Official information British people moving to and living in the Czech Republic need to know, including EU Exit guidance, residency, healthcare and driving.
EU exit: what you need to know
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There will be no change to the rights and status of UK nationals living in the Czech Republic while the UK remains in the EU.
While the government continues to negotiate Brexit, you should:
- make sure you’re correctly registered as resident in the Czech Republic - Official recommendation by the Czech Ministry of the Interior
- read UK nationals in the EU: essential information
- follow your local British Embassy on Facebook and Twitter
Before you go
See our travel advice for the Czech Republic and sign up for up-to-date information on local laws and customs, safety and emergencies.
Visas and residency
See entry requirements for the Czech Republic in our travel advice.
See also Czech immigration.
The UK and EU have agreed the full legal text of the draft Withdrawal Agreement in principle. The agreement on citizens’ rights will allow UK nationals to stay in their Member State of residence after the UK leaves the EU on 29 March 2019.
In the event of changes to residency rules or registration processes after 29 March 2019, we will update this page as soon as information is available.
See our travel advice for the Czech Republic.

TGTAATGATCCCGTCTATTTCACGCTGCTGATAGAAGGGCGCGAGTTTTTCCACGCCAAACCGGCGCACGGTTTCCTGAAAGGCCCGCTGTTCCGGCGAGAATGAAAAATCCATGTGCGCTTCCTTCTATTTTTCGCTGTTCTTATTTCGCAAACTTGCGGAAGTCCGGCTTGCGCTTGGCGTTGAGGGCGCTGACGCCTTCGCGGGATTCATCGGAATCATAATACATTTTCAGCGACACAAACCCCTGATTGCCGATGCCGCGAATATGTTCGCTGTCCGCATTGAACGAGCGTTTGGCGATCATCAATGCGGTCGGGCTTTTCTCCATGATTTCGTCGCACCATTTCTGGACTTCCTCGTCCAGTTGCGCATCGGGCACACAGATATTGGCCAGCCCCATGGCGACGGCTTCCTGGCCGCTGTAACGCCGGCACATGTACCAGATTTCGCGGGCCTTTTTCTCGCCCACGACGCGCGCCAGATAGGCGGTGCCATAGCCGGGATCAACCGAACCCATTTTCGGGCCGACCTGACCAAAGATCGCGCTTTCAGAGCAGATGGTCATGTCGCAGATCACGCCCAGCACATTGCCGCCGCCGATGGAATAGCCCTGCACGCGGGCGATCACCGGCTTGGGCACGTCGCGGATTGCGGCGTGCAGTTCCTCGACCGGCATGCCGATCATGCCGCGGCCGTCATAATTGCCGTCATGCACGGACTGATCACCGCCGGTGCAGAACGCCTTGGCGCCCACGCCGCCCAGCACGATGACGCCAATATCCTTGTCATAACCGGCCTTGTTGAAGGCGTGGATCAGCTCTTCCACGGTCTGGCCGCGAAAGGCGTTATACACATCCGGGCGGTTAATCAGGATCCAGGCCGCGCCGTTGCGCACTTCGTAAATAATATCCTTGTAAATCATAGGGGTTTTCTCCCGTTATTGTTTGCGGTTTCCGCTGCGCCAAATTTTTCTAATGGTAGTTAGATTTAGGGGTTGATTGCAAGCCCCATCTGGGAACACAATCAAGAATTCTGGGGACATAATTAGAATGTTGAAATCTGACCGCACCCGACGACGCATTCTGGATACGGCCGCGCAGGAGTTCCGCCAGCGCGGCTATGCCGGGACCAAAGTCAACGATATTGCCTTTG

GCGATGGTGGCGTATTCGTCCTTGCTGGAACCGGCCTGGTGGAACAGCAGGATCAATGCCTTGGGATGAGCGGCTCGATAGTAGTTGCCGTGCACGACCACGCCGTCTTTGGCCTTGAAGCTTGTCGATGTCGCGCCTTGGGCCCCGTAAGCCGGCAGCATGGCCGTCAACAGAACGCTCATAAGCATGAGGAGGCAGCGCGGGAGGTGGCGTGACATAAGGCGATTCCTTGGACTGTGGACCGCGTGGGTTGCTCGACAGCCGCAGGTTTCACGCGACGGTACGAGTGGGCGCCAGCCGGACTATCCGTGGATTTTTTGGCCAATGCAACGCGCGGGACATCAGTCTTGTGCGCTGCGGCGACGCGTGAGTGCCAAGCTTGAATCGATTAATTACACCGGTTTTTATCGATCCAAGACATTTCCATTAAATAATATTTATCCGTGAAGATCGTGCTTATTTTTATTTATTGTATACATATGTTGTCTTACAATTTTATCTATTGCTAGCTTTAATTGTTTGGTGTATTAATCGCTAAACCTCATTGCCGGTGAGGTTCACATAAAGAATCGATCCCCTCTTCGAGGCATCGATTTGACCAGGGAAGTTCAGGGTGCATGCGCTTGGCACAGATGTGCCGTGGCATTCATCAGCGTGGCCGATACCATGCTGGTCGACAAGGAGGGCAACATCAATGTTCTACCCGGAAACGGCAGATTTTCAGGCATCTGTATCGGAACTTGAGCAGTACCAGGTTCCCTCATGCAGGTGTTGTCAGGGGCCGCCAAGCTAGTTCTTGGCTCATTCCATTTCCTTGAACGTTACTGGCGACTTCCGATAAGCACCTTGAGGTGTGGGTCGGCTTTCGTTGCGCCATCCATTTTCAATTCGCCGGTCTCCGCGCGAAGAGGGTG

The NHS has information about healthcare for British people living in and visiting the Czech Republic.
You need a free European Health Insurance Card (EHIC) to get emergency medical treatment during temporary stays in EU countries. You also need comprehensive travel insurance to cover anything not covered by your EHIC.
If you’re studying, your UK EHIC card will cover you for the duration of your course. If your course isn’t part of a UK degree (eg postgraduate studies), your EHIC is valid for 12 months. See studying abroad.
Once you’re resident, you must take out health insurance. Both you and your employer will make contributions to your health insurance. See Ministry of Health – health insurance companies.
You will have to show your health insurance card when you visit the doctor – find English-speaking doctors in the Czech Republic.
You should also check your prescriptions are legal in the Czech Republic.
S1 form – healthcare paid for by the UK
You may be entitled to state healthcare paid for by the UK if you live in the Czech Republic and get an exportable UK pension, contribution-based Employment Support Allowance or another exportable benefit.
You need to apply for a S1 form – contact the Department for Work and Pensions’ International Pensions Centre.
Working in the Czech Republic
Some jobs may require a UK criminal records check (known as a DBS check).
If you’re in the Czech Republic, you can also get a criminal records check through the Czech government contact points called CzechPOINT.
See Ministry of Labour and Social Affairs for more information on working in the Czech Republic.